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Title: Three essays in executive compensation
Author: Zhao, Jinsha
Awarding Body: Lancaster University
Current Institution: Lancaster University
Date of Award: 2012
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This thesis investigates three theoretical problems in executive compensation literature. They involve extension of a standard principal-agent model, incorporating taxation into the valuation of executive stock options, and the pricing of executive stock options in the presence of managerial effort. Empirical literature has long addressed the endogeneity of capital structure and executive compensation. Yet few models, which optimally determine executive compensation, explicitly introduce capital structure choice. Chapter 2 proposes a principal-agent model in which the capital structure, compensation and managerial actions are simultaneously determined. Based on our numerical results leverage has two effects on managerial actions. One is to discipline the manager and the other is to replace the incentive effect of compensation. Two such effects exist because volatility is chosen by the manager. The basic model is also extended to include debt-like compensation. Our results show that for a given leverage level, rewarding the manager with debt makes her work harder but take less risk. But debt compensation cannot limit risk neutral shareholders' risk appetite; we hence conclude that only a combination of capital and pay regulation, which restricts both risk-taking of shareholders and incentives of the manager, can significantly reduce the firm's risk. Taxation is an important consideration in the design of executive (and employee) compensation. It directly affects the firm's revenue as well as the executive's after tax income. Once the compensation is granted, taxes also affect the early exercise strategy of the components of the compensation. Chapter 3 explores the executive (and employees) compensation with tax. Specifically, we build a tax-inclusive valuation model. The new feature of the model is an addition of a tax decision, which allows the executive (and employees) to optimally sell stock to maximize after-tax terminal utility. The stock selling decision is very similar to an option exercise decision. The valuation 'model essentially has two embedded options: one option is when to exercise the stock option and the other option is when to sell the stock. This new feature allows different exercise policies for executive stock options under different tax schemes. We apply the model to the US and the UK tax system. The findings suggest that restricted stock is the preferred form of compensation in the US. In the UK, restricted stock is only preferred when the executive has low wealth. We also investigate incentives of a special tax scheme - section 83b election - which gives employees a choice to pay income tax at grant date. This voluntary election allows the executive to accelerate ta.x on restricted stock. Our results suggest that 83b election is not optimal for the manager, who would get double-taxed. And it is not optimal for the issuing firm either, as restricted stock without the election can provide higher incentives at lower cost. The value of executive stock options (ESOs) should depend on the manager's ability to influence firm value. ESOs are granted under the assumption that the executive could make the firm value increase. However, ESOs are always valued with no managerial influence. Chapter 4 examines valuation of ESOs, with the assumption that the manager can influence the firm value via her effort choice. The manager influences stock prices by exerting effort, which increases the firm's stock expected return. Effort leads to a disutility (which can be regarded as effort cost) to the risk-averse, utility-maximizing manager. In addition to the effort choice, the market asset. is also introduced to the manager's investment set. Effort increases the manager's subjective valuation as well as the cost of ESO. The standard principal-agent model is not strictly speaking consistent with general equilibrium models like CAP1vI. Managerial effort is generally not priced under these equilibrium models, because all managers are pricetakers. For this reason, we assume that CAPM does not strictly hold when effort is introduced. Our results show that the manager's value and the cost increase with the correlation, because the manager delays a value destroying early exercise. We also show that the manager's subjective value of the ESO is higher than the cost only when the manager has low wealth, low risk-aversion, and the stock has a low volatility. Under these scenarios, the manager's marginal utility is high and effort has a large impact on the manager's valuation. As a result, the value is higher than the cost. These results suggest that managers of large public firms are less likely to value their ESOs higher than the cost; while managers of small non-public firms are likely to value their ESOs far higher than their cost. The result may explain why ESO is so popular in small startup firms, where ESO is most likely to be valued higher than the cost.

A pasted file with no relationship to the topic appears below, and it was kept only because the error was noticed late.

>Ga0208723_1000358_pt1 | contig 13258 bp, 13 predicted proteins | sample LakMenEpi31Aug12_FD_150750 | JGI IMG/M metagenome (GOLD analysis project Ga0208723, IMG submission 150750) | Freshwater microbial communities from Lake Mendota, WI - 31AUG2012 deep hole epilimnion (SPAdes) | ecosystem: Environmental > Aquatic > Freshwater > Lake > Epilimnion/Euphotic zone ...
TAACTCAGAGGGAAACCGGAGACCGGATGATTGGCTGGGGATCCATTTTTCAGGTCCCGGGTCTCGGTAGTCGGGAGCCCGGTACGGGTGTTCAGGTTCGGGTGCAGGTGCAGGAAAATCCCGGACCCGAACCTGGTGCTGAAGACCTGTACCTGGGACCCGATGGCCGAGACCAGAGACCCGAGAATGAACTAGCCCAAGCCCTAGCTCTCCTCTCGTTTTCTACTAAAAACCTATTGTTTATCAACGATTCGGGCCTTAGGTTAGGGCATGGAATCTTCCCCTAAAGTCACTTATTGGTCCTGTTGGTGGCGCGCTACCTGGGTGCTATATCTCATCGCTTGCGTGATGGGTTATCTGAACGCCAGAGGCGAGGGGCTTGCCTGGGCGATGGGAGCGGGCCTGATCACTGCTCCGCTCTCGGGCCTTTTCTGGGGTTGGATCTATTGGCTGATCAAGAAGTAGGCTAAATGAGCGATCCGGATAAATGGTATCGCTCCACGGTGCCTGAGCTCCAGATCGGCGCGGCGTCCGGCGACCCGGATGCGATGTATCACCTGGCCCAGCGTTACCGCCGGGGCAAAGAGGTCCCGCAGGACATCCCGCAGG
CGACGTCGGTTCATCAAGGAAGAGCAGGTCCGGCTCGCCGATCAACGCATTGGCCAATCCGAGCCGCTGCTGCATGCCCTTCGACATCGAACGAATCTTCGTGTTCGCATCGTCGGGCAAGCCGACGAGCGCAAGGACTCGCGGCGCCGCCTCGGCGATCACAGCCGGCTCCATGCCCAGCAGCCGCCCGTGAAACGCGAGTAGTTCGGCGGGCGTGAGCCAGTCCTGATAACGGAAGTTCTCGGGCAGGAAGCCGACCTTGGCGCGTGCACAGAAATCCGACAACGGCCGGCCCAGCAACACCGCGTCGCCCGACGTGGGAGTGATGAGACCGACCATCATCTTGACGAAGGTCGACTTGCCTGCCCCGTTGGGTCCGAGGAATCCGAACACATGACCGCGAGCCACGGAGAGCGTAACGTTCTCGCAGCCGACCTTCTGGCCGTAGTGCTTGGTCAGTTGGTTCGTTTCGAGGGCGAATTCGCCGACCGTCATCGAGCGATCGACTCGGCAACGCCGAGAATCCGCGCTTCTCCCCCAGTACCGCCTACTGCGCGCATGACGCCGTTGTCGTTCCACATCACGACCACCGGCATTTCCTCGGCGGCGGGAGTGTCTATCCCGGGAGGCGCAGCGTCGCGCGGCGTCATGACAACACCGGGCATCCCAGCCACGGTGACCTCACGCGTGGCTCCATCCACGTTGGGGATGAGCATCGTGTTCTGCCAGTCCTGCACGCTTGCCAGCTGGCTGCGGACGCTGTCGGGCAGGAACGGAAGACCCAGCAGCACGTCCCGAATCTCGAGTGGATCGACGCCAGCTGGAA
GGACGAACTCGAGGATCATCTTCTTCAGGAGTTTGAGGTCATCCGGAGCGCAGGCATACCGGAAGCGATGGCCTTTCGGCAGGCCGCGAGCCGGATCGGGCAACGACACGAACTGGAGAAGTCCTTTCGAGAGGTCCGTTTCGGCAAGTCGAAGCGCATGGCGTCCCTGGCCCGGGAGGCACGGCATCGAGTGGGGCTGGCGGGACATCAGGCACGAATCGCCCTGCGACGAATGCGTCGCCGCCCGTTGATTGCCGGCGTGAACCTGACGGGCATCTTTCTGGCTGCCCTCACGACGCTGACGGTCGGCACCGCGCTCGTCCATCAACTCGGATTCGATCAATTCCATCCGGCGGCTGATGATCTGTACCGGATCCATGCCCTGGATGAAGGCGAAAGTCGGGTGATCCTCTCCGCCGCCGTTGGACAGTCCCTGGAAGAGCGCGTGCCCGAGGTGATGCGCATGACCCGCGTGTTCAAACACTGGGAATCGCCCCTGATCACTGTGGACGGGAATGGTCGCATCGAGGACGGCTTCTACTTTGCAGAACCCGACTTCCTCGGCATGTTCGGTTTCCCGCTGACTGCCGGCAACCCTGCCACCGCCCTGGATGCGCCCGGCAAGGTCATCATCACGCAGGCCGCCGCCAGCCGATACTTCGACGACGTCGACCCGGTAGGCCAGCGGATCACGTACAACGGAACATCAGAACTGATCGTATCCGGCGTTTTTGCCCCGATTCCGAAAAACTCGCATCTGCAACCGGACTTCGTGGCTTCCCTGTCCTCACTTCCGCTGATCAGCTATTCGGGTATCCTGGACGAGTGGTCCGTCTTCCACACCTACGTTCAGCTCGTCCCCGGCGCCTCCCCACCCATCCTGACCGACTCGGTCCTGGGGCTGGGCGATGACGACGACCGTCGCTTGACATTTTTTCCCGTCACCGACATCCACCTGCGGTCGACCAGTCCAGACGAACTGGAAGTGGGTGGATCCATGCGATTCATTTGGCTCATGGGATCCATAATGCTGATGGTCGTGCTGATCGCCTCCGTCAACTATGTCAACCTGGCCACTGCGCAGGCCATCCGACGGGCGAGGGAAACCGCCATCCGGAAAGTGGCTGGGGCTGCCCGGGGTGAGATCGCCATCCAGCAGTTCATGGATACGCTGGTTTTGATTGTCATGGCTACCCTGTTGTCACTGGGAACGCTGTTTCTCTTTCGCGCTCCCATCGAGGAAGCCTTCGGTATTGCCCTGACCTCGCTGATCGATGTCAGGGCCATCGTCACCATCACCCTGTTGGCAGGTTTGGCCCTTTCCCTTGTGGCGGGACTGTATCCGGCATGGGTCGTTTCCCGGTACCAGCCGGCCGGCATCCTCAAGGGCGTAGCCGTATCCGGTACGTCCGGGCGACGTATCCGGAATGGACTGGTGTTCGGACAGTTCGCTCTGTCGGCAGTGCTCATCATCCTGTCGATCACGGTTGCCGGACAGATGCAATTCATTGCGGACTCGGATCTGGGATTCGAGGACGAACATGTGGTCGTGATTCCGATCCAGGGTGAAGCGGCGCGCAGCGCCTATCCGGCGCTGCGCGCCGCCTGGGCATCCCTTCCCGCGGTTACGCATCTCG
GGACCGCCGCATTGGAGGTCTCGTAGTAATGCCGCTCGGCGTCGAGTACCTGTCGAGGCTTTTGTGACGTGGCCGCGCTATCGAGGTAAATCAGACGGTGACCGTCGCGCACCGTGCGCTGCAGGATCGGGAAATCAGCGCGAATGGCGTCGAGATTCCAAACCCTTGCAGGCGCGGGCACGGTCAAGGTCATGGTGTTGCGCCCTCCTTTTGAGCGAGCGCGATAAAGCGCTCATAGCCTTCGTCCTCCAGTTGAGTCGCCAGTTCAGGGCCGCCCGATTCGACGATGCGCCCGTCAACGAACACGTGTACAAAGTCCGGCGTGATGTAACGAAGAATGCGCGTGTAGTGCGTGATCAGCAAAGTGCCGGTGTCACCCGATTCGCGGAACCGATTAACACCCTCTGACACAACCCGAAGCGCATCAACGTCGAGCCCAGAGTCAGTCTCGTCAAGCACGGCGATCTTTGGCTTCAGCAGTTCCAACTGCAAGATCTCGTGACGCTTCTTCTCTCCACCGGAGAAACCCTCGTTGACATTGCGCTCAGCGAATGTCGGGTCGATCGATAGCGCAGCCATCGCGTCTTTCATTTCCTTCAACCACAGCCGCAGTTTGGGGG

Supervisor: Not available Sponsor: Not available
Qualification Name: Thesis (Ph.D.) Qualification Level: Doctoral
EThOS ID:  DOI: Not available